Six Lessons I Learned from Garden Failure

How a rough season in the garden killed my plants, tested my patience and made me a better gardener.

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It was a rough season for my garden. Between hailstorms, squirrels and an energetic toddler with a stick, I have witnessed some epic garden casualties. It’s times like these that I have to remember patience and acceptance– and embrace every garden failure as a learning opportunity.

It’s a harsh reality, but it’s true: failing can teach you a lot. Plants die sometimes for no apparent reason. And sometimes you’ll make a mistake– like the time I planted a hydrangea in my New Mexico garden. That poor plant failed SPECTACULARLY. (It did not like the climate AT ALL.) Just remember that every mistake is a learning opportunity that will help you become a better gardener in the long run.

Here’s a list of my failures this year:

Garden Failure #1: Sowed seeds too late.

The ideal time to sow seeds outside in spring can be a very narrow window, and it varies from year to year. This year, we had a very early warm, dry spring. By planting way too late, I ensured that the garden didn’t get hit with late freezes. But early summer temperatures made nearly all the lettuce, arugula and spinach bolt and go bitter before I could harvest anything.

Lesson learned: Plant early and plant often.

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Garden Failure #2: No carrots.

After a great harvest of heirloom carrots last year, I thought I’d have an even better season this year. Nope. Something kept chewing off the tender carrot tops as they emerged. I was baffled at first but found out too late that it was squirrels.

Lesson learned: Squirrels’ appetites can change from year to year. Also, pest netting is a must.

 

Garden Failure #3: Transplant failure.

Transplanting is risky business for all plants. Many will go into shock, sometimes so severely that they appear to die completely. While most of my transplants pulled through, several, including ornamental grasses and roses, did not.

Lesson learned: Plant more than you need, because some transplants won’t make it.

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Garden Failure #4: Oh, hail. Lots of hail.

Need I say more? My garden had to deal with some extreme hail this summer. The storms that swept through totaled cars, damaged roofs and injured people and pets. You can imagine the damage these hailstorms caused in my garden!  I was lucky: some people in town had total garden losses from hail this summer.

Lesson learned: Invest in hail netting and accept that I can’t control the weather.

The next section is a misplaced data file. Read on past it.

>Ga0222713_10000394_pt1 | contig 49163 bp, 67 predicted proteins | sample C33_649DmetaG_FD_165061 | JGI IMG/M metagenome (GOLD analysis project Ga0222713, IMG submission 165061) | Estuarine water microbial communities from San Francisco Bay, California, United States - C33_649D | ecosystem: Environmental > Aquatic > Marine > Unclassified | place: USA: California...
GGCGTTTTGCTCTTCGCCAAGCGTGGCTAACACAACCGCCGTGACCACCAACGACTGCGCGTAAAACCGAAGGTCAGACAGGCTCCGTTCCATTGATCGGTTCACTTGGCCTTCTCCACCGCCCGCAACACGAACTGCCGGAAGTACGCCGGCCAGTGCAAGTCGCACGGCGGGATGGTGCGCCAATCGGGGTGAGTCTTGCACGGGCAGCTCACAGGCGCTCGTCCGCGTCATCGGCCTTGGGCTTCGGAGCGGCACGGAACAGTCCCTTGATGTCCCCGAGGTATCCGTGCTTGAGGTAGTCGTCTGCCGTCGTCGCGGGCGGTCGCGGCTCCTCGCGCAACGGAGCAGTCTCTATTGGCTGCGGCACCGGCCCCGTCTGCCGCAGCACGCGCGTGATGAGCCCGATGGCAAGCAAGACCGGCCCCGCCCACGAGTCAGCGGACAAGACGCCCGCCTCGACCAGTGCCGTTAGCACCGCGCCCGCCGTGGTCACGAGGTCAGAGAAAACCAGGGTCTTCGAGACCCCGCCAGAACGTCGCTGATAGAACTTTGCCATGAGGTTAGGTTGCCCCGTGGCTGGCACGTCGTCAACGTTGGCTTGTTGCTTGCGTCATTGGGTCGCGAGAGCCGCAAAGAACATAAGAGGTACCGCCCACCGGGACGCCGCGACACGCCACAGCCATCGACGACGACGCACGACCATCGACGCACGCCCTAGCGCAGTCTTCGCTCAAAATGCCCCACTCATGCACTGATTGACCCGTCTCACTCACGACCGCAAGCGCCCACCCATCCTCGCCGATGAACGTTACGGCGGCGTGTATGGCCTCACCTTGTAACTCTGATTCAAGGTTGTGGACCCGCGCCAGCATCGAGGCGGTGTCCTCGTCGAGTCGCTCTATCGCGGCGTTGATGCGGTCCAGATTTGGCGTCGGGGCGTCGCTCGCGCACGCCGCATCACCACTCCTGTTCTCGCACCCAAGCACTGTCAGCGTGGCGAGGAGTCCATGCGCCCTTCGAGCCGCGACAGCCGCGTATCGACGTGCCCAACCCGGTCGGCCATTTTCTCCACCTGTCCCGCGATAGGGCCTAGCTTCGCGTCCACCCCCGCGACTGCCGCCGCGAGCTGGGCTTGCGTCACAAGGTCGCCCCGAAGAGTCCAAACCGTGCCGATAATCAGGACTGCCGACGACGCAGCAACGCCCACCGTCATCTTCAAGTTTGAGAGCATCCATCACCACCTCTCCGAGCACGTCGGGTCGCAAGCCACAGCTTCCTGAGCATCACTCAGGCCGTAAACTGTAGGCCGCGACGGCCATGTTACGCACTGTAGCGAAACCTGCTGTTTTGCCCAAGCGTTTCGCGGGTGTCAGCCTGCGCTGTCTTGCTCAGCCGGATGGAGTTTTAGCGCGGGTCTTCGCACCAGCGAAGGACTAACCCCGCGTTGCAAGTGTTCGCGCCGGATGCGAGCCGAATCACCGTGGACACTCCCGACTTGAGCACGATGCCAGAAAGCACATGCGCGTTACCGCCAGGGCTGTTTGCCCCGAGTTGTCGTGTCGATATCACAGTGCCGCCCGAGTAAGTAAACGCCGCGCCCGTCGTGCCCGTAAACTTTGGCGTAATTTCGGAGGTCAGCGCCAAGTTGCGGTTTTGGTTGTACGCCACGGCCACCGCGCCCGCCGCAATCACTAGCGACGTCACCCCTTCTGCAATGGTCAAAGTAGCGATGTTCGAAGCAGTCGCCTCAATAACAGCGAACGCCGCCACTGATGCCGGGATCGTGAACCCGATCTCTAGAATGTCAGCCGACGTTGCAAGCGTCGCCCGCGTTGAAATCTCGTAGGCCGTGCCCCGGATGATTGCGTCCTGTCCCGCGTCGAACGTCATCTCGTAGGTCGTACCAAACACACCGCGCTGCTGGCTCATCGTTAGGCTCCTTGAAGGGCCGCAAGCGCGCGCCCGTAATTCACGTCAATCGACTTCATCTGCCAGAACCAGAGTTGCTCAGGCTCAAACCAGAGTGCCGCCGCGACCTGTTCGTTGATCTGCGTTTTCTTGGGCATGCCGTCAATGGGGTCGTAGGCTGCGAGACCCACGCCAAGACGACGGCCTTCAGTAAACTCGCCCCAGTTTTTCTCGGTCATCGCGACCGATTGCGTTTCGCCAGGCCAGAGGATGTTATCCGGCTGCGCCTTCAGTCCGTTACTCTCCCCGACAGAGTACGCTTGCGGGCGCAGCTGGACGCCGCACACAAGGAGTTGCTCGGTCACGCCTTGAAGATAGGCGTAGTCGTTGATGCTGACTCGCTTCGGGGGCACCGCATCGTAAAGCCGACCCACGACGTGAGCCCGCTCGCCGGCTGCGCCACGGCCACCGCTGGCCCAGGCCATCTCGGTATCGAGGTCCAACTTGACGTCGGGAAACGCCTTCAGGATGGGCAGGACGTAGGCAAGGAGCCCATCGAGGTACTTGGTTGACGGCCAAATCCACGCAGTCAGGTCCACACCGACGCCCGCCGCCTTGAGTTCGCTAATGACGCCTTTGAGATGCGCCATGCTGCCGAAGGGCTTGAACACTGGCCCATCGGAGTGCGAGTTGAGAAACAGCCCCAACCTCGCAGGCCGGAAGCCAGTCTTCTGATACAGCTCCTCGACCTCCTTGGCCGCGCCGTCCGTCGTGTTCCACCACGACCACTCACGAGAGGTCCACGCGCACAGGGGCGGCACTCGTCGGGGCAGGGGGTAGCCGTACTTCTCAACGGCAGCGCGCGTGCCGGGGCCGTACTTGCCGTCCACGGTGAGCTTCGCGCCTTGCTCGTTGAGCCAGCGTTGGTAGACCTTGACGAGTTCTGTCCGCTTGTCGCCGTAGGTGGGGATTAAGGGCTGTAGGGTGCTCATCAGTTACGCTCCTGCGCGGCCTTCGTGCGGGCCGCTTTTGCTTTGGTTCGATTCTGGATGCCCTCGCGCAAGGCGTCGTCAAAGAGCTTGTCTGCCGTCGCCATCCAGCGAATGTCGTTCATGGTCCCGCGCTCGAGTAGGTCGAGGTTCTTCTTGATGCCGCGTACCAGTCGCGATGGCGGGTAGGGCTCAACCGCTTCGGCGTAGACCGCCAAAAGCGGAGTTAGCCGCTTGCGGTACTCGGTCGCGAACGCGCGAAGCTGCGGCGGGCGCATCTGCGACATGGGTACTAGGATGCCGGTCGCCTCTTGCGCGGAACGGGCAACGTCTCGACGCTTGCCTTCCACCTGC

Garden Failure #5: Toddler terrorist.

You know how parents of young children always have a romantic notion that it’s great to garden with the kids? Guess what, it’s not always so great. Sometimes they just don’t get the concept of “No! Don’t pick that until it’s ripe!” My three-year-old son harvested many fruits and vegetables WAY BEFORE they were ripe. (If you have kids or grandkids, insert your own heavy sigh here.)

Lesson learned: Kids will be kids. And gardening with kids is a little easier when they’re older.

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Garden Failure #6: Dead plants. Again.

I’ve met many people over the years who say they have a “black thumb,” and they kill every plant they touch. But when I ask them how many plants, exactly, that they’ve killed, it’s usually only 2 or 3. Then they just stopped trying.

Here’s the thing: I’ve killed dozens of plants over the years. No gardener in history has ever avoided dead plants. It doesn’t make you a failure, it’s just proof that 1.) you can’t control nature and 2.) you have to keep learning.

Lesson learned: Failing to keep plants alive DOES NOT make you a failure at gardening.

 

Final thoughts

In gardening, some things will thrive, and some things will flounder. And some will die. Don’t let the fear of failure stop you from trying! For every failed crop, you’ll have several pleasant surprises. Even my discovery of edible weed recipes is considered a “win” in my book.

Are you feeling down about a recent garden failure? These quotes always cheer me up. Feel free to share them!

“I tried, it died.”

“There are no gardening mistakes, only experiments.”

“One must fail at gardening in order to succeed.”

“A gardener learns more from the mistakes than the successes.”

When we give up trying to bend the garden to our will, we find it has beauty of its own. Failure happens. It’s just a part of the journey. Happy gardening!

Jessica Wood is also known as the Frugal Garden Gal. Read more of her stories at FrugalGardenGal.com

 

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